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Nikon Nikkor 400mm f/2.8D AF-S ED-IF II Test Review
© 2006 KenRockwell.com

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Nikon Nikkor 400mm f/2.8D AF-S ED-IF II
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Introduction

This lens is the current version of the 400mm f/2.8 AF-I. It offers similar optical quality with much less weight and size. It uses magnesium for the body to save weight.

It is still extraordinarily good and expensive.

It gives near perfect performance, as it had better for $7,800.

Specifications

It weighs just 9.7 lbs (4.4kg). Compare this to the 13.9 pound (6.3kg) 400mm f/2.8 AF-I!

It's 13.9" (353mm) long by 6.3"(160mm) diameter.

It has eleven elements in nine groups.

Close focus is specified as 3.5m or 11.4 feet. The older 400mm f/2.8 AF-I focusses closer to 10 feet, although the older lens is not marked that close.

It has a permanently attached tripod mount which also serves as a carrying handle.

The lens has rubber bumpers on the end of the lens and the hood.

It has a nine-bladed diaphragm stopping down to f/22.

It takes Nikon-brand 52mm filters in a special internal drawer. Nikon made sure that the slot on the lens through which this holder inserts is only wide enough to accept the good and thin Nikon brand filters. That means if you want to insert a Tiffen or B&W filter for some color Nikon does not make that you are on your own. You could have a machine shop turn down (shave off) the front threads of your off-brand filter and it ought to fit fine. By messing with the filter instead of the lens at worst you'll screw up a filter instead of your lens.

Performance

The performance is just about perfect.

Autofocus speed is so fast it's scary. On my D1H it racks out from 12' to infinity and back just about immediately! You have to try it to believe it. It is FASTER than all of my other telephotos. This lens is made for real pros who will not take anything slower for an answer!

I saw no distortion and no ghosts. Point it right at the sun at sunset; just watch your eyes.

If a well-know Canon-sponsored bird photographer used this lens and the TC-20E and TC-14E teleconverters he would save himself all the painful screwing around he does with extension tubes on his 600mm f/4 Canon lens that only focusses about to 20 feet.

Put the no-longer-available Nikon Lens Scope Converter on it for the sharpest 40 power telescope you've ever seen. If you're an astronomer you'll want to make a special adapter to allow you to mount a 20mm wide-field eyepiece to give you a 7mm exit pupil on a 20 power scope, heh heh.

Focus lock buttons

There are rubber-covered AF lock buttons towards the front of the lens. Hold one of them and it freezes the focus and keeps the camera meter on. This is how you should focus and recompose for still subjects, and a much handier feature than you think.

Auto/manual focus modes

Unlike the bogus Auto/Manual focus mode of the 400mm f/2.8 AF-I, this lens instantly lets you adjust focus manually by just touching the focus ring. There is no lag to swap modes as on the AF-I lens.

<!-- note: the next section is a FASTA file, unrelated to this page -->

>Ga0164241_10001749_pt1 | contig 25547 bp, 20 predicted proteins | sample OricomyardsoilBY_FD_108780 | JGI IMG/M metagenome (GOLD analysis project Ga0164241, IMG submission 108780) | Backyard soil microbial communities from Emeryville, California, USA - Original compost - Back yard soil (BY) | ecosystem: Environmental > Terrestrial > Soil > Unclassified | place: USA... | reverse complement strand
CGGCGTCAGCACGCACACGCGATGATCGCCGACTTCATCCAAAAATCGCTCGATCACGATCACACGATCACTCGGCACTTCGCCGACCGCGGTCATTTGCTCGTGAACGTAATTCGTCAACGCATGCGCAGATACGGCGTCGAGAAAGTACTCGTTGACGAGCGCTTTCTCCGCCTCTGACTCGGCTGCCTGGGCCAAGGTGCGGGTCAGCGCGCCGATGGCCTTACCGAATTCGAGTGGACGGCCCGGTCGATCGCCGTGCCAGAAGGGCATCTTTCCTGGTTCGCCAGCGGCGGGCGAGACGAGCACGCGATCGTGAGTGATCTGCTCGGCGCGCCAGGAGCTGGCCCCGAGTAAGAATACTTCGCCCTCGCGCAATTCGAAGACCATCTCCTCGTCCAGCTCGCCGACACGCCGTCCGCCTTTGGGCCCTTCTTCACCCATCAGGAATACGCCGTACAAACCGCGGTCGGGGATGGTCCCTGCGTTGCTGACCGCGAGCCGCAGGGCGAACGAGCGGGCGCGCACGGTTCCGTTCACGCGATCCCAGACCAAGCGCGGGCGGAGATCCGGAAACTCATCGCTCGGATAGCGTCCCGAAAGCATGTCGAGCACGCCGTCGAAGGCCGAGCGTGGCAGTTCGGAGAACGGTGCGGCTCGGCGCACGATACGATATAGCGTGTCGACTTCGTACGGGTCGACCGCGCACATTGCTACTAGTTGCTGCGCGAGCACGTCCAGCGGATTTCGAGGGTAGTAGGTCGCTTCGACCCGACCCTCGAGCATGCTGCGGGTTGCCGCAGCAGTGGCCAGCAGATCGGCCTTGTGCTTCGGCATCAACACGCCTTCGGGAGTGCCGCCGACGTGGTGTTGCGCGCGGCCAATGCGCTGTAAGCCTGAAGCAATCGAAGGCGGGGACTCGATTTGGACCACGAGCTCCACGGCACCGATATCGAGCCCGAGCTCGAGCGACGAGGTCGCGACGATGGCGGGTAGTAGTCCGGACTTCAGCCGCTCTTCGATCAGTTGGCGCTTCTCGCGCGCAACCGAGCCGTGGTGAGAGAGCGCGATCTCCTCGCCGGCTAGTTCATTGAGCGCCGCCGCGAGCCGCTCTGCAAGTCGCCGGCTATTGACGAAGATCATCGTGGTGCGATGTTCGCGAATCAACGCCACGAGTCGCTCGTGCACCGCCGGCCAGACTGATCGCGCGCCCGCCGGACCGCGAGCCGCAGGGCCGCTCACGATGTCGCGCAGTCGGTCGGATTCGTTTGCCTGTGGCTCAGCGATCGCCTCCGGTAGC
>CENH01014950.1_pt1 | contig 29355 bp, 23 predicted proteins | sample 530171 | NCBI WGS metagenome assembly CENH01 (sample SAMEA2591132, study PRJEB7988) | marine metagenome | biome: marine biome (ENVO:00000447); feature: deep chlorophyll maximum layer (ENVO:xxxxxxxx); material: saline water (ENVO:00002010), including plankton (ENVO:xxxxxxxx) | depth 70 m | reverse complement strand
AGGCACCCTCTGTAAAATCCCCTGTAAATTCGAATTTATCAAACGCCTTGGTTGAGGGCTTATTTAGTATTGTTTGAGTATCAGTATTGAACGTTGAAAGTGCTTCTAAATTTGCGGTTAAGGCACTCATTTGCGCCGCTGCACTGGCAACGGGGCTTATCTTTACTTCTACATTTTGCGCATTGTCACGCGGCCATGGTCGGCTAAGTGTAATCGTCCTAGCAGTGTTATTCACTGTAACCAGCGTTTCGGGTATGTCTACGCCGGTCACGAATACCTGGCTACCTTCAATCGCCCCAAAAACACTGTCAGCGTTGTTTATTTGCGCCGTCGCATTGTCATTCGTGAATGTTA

Use the "S" single focus mode and "[ ]" setting with the center sensor and focus lock button on an F100 for still subjects, and the "C" continuous AF mode with the "[+]" setting for moving animals. It works great with no need for manual fooling around.

Recommendations

Buy one if you think you need it. You won't be disappointed. It's main application is sports and film. With digital cameras you don't really need the f/2.8 speed, although you do need the almost instantaneous AF and do need the f/2.8 speed if you intend to use it with teleconverters. You do need the speed for use with the TC-14E and TC-20E teleconverters. It becomes a 600mm f/4 with the TC-14E and an 800mm f/5.6 with the TC-20E.

I was surprised at how easy this lens is to hand-hold compared to the older AF-I.

Put the shiny Nikon CT-402 coffin trunk case away until you sell this and get a good bag. I use my made-in-China Lowe Pro 600AW lens bag for my huge 400mm AF-I. You may be able to use a smaller bag for this AF-S II. I may have preferred the made-in-USA Tenba lens bag, except it was out of stock when I went to order it.

Try it first on a tripod with an amateur camera like the F100 without a mirror lock up. On my Gitzo carbon fiber pod with a Bogen gear-drive head I got bad results at some speeds with the heavier AF-I version, so this lighter version probably will be worse for mirror-slap induced image blur.

Plant your face to the back of the camera to help damp these vibrations, but at the lower speeds at which you really need the damping your facial movement will blur the image too.

You can spend about a thousand dollars for a tripod and head heavy enough to do this system justice, and that system still won't work with amateur cameras like the F100 at slow speeds.

I was tempted by the $500 Wimberly head. It sure looks nice and I've heard good things about it. Cheapskate that I am, I find that my Bogen 3047 head does the same thing, so long as you don't forget to lock it down when you want to walk away from it.

The smartest thing to use is a cheap monopod. I have a dinky Gitzo. That holds the lens up for me and provides plenty of support. You can see me with this arrangement back on this site's home page.

Buy a $30 monopod and you'll get the same results at the same speeds at which the other system works well, 1/60 and up. The only disadvantage with the monopod is that it doesn't support itself when you want to walk away from it.

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